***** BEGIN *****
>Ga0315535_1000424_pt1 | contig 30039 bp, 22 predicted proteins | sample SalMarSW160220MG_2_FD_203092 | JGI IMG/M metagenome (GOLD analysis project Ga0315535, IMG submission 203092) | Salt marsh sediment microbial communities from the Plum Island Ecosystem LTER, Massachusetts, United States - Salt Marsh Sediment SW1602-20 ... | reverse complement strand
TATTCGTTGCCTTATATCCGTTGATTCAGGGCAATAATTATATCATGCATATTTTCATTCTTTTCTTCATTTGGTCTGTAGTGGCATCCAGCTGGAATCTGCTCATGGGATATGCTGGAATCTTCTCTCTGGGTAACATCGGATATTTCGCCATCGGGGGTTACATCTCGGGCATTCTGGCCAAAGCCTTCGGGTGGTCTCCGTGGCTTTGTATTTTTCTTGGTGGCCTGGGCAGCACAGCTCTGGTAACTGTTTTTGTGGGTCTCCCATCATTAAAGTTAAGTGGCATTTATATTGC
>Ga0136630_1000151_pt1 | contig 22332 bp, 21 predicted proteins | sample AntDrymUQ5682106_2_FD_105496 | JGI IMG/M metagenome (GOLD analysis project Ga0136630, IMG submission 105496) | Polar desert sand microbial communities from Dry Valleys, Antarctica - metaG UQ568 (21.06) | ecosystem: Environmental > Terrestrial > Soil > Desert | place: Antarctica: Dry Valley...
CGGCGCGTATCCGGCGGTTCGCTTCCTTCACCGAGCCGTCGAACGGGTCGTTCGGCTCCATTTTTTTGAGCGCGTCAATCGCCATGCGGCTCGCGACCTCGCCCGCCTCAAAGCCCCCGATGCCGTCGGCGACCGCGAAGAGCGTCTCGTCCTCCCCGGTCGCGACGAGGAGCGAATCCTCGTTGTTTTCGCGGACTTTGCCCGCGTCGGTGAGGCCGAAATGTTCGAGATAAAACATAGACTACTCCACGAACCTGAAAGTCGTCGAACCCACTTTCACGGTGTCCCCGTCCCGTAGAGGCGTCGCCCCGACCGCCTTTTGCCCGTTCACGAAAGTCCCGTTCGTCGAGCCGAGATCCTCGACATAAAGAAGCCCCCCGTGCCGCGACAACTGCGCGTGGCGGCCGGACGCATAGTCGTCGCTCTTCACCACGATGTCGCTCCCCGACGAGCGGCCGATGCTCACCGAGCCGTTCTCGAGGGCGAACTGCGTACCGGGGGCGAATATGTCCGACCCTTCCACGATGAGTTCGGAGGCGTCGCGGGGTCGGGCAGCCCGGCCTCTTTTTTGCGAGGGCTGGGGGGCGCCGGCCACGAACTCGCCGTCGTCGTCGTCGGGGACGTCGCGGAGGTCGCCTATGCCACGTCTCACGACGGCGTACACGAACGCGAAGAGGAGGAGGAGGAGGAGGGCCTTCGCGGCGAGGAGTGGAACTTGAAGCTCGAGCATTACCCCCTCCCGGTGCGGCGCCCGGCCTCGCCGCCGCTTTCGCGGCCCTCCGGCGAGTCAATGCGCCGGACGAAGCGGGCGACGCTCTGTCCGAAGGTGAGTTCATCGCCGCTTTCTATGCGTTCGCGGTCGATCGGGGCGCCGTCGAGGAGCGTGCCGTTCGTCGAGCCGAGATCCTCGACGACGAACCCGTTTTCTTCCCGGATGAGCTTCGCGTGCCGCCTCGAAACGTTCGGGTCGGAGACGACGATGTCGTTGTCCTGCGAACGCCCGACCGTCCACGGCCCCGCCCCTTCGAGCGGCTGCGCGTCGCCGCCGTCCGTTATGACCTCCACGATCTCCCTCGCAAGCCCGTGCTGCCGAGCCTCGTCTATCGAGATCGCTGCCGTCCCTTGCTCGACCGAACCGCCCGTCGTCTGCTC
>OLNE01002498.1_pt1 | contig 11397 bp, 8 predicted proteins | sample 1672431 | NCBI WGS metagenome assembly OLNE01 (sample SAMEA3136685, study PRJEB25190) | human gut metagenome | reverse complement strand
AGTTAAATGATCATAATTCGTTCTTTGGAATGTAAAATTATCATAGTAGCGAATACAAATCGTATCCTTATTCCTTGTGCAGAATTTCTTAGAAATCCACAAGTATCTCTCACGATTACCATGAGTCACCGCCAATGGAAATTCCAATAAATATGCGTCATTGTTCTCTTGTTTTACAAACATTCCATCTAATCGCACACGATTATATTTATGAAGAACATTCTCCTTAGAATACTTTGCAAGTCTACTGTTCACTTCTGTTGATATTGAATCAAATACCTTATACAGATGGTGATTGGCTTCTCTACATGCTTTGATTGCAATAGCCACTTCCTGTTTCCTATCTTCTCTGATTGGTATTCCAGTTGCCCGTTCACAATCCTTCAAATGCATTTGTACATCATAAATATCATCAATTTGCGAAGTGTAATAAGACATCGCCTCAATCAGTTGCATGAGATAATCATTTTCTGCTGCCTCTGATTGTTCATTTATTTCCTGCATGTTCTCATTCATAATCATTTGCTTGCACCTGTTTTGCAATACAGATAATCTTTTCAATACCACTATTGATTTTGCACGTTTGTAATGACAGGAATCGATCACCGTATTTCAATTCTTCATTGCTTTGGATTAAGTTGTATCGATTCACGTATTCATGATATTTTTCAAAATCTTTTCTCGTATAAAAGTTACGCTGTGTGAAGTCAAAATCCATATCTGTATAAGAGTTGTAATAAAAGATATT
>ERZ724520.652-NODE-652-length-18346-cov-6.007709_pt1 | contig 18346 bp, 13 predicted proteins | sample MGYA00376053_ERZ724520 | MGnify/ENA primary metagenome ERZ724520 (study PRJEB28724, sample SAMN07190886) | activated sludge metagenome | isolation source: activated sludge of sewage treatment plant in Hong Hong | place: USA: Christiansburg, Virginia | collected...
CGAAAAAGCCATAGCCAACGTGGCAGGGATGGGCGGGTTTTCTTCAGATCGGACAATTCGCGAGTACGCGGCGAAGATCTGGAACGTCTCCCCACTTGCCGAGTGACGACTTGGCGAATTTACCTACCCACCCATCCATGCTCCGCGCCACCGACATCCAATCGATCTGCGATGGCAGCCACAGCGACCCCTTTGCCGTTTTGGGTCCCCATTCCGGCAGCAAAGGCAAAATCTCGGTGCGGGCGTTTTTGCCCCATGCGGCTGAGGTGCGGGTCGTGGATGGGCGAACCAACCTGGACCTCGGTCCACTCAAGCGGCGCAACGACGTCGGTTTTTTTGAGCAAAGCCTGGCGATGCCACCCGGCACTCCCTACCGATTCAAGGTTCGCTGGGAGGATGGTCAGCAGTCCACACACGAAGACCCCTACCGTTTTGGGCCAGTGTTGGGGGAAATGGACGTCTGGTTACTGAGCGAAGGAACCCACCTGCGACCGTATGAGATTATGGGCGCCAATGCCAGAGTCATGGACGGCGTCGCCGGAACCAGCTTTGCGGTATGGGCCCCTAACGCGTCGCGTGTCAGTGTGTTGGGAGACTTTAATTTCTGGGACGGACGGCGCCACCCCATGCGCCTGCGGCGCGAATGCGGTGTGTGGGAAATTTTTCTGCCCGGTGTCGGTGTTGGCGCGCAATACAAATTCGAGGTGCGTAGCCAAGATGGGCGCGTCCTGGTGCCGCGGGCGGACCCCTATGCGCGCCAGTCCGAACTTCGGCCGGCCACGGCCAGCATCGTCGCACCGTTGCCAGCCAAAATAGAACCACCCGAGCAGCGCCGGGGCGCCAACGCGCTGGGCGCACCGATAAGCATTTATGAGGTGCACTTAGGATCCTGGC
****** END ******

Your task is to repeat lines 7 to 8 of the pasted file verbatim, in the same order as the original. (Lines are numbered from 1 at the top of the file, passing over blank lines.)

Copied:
>ERZ724520.652-NODE-652-length-18346-cov-6.007709_pt1 | contig 18346 bp, 13 predicted proteins | sample MGYA00376053_ERZ724520 | MGnify/ENA primary metagenome ERZ724520 (study PRJEB28724, sample SAMN07190886) | activated sludge metagenome | isolation source: activated sludge of sewage treatment plant in Hong Hong | place: USA: Christiansburg, Virginia | collected...
CGAAAAAGCCATAGCCAACGTGGCAGGGATGGGCGGGTTTTCTTCAGATCGGACAATTCGCGAGTACGCGGCGAAGATCTGGAACGTCTCCCCACTTGCCGAGTGACGACTTGGCGAATTTACCTACCCACCCATCCATGCTCCGCGCCACCGACATCCAATCGATCTGCGATGGCAGCCACAGCGACCCCTTTGCCGTTTTGGGTCCCCATTCCGGCAGCAAAGGCAAAATCTCGGTGCGGGCGTTTTTGCCCCATGCGGCTGAGGTGCGGGTCGTGGATGGGCGAACCAACCTGGACCTCGGTCCACTCAAGCGGCGCAACGACGTCGGTTTTTTTGAGCAAAGCCTGGCGATGCCACCCGGCACTCCCTACCGATTCAAGGTTCGCTGGGAGGATGGTCAGCAGTCCACACACGAAGACCCCTACCGTTTTGGGCCAGTGTTGGGGGAAATGGACGTCTGGTTACTGAGCGAAGGAACCCACCTGCGACCGTATGAGATTATGGGCGCCAATGCCAGAGTCATGGACGGCGTCGCCGGAACCAGCTTTGCGGTATGGGCCCCTAACGCGTCGCGTGTCAGTGTGTTGGGAGACTTTAATTTCTGGGACGGACGGCGCCACCCCATGCGCCTGCGGCGCGAATGCGGTGTGTGGGAAATTTTTCTGCCCGGTGTCGGTGTTGGCGCGCAATACAAATTCGAGGTGCGTAGCCAAGATGGGCGCGTCCTGGTGCCGCGGGCGGACCCCTATGCGCGCCAGTCCGAACTTCGGCCGGCCACGGCCAGCATCGTCGCACCGTTGCCAGCCAAAATAGAACCACCCGAGCAGCGCCGGGGCGCCAACGCGCTGGGCGCACCGATAAGCATTTATGAGGTGCACTTAGGATCCTGGC